Cascading values by name

Specifying a value for a cascading parameter is very simple. At any point in our Razor HTML mark-up we can create a CascadingValue element. Everything rendered within that element will have access to the value specified.

@page "/"

<h1>Toggle the options</h1>
<input @bind-value=firstOptionValue type="checkbox" /> first option
<br />
<input @bind-value=secondOptionValue type="checkbox" /> second option
<br />

<CascadingValue Name="FirstOption" [email protected]>
	<CascadingValue Name="SecondOption" [email protected]>
		<FirstLevelComponent />
	</CascadingValue>
</CascadingValue>

@code {
	bool firstOptionValue;
	bool secondOptionValue;
}

Consuming the value is just as simple. Any component, no matter how deeply nested it is inside the CascadingValue element, can access the value with a property decorated with the CascadingParameter attribute.

<ul>
	<li>FirstOption = @FirstOption</li>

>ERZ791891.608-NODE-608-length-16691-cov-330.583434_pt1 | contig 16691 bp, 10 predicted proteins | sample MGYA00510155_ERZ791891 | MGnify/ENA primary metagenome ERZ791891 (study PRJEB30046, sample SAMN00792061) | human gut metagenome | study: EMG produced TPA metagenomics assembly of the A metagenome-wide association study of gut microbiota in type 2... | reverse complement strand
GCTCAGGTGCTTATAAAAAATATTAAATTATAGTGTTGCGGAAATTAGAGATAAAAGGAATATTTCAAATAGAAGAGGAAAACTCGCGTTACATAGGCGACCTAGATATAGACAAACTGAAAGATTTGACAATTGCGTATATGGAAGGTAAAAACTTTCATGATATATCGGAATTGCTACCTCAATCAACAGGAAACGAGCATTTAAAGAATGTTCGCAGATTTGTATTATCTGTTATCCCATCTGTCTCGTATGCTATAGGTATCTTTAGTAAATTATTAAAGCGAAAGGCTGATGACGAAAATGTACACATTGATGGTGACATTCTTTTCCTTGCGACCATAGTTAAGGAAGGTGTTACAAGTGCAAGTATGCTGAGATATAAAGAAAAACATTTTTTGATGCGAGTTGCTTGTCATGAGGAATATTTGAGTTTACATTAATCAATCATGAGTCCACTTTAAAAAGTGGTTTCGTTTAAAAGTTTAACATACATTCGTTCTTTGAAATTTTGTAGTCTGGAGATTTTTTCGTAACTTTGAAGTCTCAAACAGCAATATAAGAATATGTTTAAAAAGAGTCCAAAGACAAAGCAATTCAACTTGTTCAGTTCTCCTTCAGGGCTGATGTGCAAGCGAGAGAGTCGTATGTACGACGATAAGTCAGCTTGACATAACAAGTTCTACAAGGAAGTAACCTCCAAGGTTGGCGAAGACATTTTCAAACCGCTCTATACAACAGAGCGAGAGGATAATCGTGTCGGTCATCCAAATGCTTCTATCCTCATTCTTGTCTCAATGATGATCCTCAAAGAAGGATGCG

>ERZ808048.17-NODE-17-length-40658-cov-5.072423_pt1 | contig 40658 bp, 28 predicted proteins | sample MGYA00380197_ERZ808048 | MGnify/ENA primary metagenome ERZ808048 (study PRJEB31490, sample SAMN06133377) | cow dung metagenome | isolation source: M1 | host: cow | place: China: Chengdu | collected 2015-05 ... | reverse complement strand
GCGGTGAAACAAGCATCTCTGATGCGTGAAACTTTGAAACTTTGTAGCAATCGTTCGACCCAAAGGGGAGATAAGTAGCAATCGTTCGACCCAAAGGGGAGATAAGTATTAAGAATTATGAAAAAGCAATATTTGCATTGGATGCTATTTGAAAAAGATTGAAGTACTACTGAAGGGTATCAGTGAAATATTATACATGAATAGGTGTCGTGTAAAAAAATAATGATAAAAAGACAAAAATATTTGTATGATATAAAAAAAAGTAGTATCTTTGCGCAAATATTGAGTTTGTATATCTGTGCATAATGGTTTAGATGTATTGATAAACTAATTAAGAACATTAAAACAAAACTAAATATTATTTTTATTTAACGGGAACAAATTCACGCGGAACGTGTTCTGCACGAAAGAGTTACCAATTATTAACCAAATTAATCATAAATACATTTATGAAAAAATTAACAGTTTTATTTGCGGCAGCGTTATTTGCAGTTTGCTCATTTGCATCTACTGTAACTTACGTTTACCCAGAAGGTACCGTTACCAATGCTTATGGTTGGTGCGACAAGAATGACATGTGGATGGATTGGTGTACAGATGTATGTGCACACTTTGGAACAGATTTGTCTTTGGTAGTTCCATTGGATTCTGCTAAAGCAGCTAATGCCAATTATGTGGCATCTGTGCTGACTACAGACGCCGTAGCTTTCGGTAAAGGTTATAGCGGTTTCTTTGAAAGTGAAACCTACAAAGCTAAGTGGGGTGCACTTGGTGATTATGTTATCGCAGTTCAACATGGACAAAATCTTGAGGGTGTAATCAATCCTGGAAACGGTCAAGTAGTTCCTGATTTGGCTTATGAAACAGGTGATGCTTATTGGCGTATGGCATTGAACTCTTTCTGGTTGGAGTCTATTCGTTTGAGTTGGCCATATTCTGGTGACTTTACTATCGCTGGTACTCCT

<li>SecondOption = @SecondOption</li>
</ul>

@code {
	[CascadingParameter(Name="FirstOption")]
	private bool FirstOption { get; set; }

	[CascadingParameter(Name="SecondOption")]
	private bool SecondOption { get; set; }
}

Note that the name of our property that consumes the value is irrelevant. Blazor will not look for a property with the same name specified in the CascadingValue element; we are free to name our property anything we like, it’s actually the Name on the CascadingParameterAttribute that identifies which cascading value should be injected.

It is good practice to set the visibility of properties that act as Cascading parameters to private. It’s not really logical to allow them to set via code on the consumer because the value is effectively owned by the parent that sets the Cascading value.